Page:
Development FAQ: 6-12 months – Other Advice

What are the dangers of rough play with a 10-month-old?

What are the dangers of rough play with a ten-month-old? My husband likes to play with James in a very physical way, which leaves me unable to watch. I have told him of the dangers of flipping James’ neck too much, but James seems to love it and will cling to his father’s legs begging for more. Is rough play just a father/son thing?

There are some dangers in rough play with babies, but if both baby and father enjoy such times then, given a few guidelines, there is no reason to stop your husband. In fact, babies and small children benefit from this kind of play. It is mostly instigated by men and is part of their bonding process with their child. It helps a child learn self-control and self-confidence, and gives them an awareness of their bodies. Fathers may be unable to explain why they play like this with their children, but it seems to be an instinctive way of communicating.

All babies love and crave movement. They have a highly developed vestibular system, which originates in the inner ear and is responsible for their sense of balance and perception of movement. Small babies love rocking, swaying or being pushed in the pram, as it soothes this system and helps them to relax.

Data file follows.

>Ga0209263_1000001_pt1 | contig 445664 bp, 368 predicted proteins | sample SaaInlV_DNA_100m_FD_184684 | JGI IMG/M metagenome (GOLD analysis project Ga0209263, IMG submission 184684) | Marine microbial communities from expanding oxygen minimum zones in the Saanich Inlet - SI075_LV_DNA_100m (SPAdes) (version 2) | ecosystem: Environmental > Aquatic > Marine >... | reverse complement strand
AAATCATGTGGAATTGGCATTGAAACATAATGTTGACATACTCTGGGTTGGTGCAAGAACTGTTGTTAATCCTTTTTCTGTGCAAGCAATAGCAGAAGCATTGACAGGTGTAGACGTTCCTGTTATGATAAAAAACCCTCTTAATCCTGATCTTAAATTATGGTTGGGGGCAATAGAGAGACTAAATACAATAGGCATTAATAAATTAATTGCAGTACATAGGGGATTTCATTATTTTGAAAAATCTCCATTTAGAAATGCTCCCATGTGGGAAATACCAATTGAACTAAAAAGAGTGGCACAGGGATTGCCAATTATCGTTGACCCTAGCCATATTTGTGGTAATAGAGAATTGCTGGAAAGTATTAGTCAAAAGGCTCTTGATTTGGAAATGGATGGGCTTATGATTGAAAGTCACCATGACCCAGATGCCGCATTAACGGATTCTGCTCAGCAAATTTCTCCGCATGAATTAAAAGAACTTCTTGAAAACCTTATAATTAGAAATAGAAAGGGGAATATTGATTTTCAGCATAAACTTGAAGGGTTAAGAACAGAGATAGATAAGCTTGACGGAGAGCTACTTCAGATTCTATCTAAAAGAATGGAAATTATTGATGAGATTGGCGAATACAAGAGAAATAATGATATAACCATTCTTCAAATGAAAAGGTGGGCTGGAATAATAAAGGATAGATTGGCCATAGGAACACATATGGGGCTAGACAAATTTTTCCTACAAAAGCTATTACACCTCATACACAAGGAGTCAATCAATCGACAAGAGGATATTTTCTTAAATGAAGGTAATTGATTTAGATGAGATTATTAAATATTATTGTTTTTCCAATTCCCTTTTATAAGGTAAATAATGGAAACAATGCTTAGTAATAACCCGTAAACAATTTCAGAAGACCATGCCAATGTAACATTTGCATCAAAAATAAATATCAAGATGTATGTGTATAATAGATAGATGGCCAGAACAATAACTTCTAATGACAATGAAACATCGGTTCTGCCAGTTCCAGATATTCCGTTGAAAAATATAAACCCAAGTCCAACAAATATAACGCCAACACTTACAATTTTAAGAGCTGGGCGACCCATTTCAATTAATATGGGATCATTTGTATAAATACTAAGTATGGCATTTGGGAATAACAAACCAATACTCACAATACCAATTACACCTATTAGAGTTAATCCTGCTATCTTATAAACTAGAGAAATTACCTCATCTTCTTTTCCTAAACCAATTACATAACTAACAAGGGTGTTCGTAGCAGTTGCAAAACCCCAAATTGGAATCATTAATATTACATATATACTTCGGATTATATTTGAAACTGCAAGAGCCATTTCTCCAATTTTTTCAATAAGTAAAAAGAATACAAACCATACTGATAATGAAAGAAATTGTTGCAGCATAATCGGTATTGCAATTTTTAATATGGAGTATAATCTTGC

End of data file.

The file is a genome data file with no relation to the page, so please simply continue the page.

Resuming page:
At between six and twelve months, a baby gains more control over his head muscles. His vestibular system is now at its most sensitive and he enjoys movement of all kinds, especially rocking and bouncing. Head banging can also become an issue at this time. But with the growing awareness of ‘shaken baby syndrome’, it is important to know what is and isn’t safe. No father would want their baby to be hurt with this type of play, so explaining the dangers and giving some guidelines is sensible:

1. Don’t let your baby’s head flop around, and be aware of your baby’s ability to control it. This means that actually throwing a baby in the air should be avoided, but by all means “fly” them while securely holding their body with both hands;
2. Don’t swing your baby by the arms or hands, as his joints are still loose and easily dislocated;
3. Encourage your husband to “chase” James if he is a crawler. Provide them with a tunnel of some kind and they will both enjoy it. Balls can also be fun and men are often good at making up games with these;
4. A session of tickling can produce squeals of laughter, but be aware that some babies have a lower tolerance level than others. The laughter you hear is involuntary. It is the body’s response to the stimulation of pain receptors in the skin. Watch your babies face or body language for signs that he has had enough.

Although you personally may not want to have rough and tumble sessions with your baby, see these times as ones of bonding between father and son and let them enjoy it.